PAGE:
Pattini – Kannaki Devotion in Sri Lanka

The goddess descends from the wind and cloud and sky
She looks at the sorrows of Sri Lanka with her divine eyes1

Devotion to Kannaki-Pattini is an inspiring example of Hindu-Buddhist syncretism in Sri Lanka. The goddess is revered by many Tamil Hindu and Sinhala Buddhist Sri Lankans, though rituals and practices of veneration vary between the two religions, and regionally. Ironically, a significant number of Sri Lankans are unaware that she is a shared deity – an indication perhaps of the extent of the alienation between the two main ethnic communities in this small island nation. Tamil Hindus know her as Kannaki and Sinhala Buddhists as Pattini.

Pattini-Kannaki is also a fascinating and complex example of womanhood. On the one hand, she remains the chaste and loyal wife of Kovalan, despite his unfaithfulness and betrayal. But on the other hand, she is the outraged and vengeful widow who tears out her left breast and sets alight an entire city in her determination to redress injustice.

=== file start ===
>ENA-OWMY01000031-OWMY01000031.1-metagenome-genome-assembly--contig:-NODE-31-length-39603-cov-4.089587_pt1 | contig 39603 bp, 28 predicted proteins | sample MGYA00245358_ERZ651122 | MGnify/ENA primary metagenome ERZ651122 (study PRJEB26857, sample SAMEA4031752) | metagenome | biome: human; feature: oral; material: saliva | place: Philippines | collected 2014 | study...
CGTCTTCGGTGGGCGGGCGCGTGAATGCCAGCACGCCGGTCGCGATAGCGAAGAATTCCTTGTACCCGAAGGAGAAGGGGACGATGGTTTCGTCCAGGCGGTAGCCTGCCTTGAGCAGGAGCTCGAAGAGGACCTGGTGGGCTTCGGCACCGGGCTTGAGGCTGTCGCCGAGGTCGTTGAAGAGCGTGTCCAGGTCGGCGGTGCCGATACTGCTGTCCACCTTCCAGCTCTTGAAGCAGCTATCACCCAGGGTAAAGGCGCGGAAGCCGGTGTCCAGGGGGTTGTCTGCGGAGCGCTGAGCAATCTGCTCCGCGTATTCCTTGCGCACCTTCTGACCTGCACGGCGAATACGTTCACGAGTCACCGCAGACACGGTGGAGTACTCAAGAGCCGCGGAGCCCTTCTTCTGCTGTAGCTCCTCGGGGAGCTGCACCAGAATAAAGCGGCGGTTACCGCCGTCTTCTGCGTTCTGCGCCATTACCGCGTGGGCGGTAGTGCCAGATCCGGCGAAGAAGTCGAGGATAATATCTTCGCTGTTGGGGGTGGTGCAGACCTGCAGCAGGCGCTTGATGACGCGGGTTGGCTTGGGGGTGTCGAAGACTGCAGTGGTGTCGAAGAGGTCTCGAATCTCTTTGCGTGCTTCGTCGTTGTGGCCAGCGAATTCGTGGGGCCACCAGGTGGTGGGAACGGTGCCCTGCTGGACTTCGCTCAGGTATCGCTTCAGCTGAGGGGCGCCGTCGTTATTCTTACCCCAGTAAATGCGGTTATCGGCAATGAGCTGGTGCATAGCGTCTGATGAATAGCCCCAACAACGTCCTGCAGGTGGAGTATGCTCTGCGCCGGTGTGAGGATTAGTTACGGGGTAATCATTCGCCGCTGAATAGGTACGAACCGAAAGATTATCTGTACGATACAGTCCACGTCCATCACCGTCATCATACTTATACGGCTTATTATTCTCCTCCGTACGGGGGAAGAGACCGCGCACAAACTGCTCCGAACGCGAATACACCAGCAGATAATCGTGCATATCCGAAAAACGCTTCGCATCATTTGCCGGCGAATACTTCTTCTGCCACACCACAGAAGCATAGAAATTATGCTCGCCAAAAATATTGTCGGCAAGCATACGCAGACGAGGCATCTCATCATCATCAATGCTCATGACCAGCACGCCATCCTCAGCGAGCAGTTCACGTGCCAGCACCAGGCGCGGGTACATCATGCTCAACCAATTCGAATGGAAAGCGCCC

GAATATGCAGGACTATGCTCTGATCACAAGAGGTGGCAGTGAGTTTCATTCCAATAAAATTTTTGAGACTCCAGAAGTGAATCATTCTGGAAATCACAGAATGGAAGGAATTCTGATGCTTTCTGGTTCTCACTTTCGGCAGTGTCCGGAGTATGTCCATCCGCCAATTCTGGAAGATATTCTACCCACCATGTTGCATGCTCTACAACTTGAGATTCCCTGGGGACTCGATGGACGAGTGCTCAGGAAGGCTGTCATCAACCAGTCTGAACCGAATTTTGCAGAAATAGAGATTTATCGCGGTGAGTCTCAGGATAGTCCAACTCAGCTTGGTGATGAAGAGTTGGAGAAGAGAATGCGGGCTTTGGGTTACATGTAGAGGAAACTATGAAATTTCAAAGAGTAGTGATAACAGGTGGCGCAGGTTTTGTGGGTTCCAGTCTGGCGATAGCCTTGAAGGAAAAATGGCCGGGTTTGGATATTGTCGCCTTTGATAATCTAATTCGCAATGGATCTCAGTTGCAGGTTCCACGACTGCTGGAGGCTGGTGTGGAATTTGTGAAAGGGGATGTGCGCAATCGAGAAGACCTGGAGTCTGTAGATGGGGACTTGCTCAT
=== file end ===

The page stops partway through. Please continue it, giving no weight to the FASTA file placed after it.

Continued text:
In a context where Sri Lanka is slowly emerging from three decades of civil war, and attempting to stitch together a social fabric tragically bifurcated into triumphant Sinhalese and defeated Tamils, it is timely to reflect on the shared history and traditions of Sinhalese and Tamils, Buddhists and Hindus.

As a sorrowing yet resilient woman who punishes but also offers succour to multitudes, Kannaki-Pattini is a symbol of hope to the many war widows and women-headed households now constituting a large percentage of the population. This hope is most poignantly articulated in Marilyn Krysl’s short story about Rajeswary from Batticaloa who weathered unimaginable suffering until the tsunami bore her away:

1Excerpt from Pahan Pujava (offering of lights) quoted in Gananath Obeyesekere, The Cult of the Goddess Pattini (Chicago: 1984).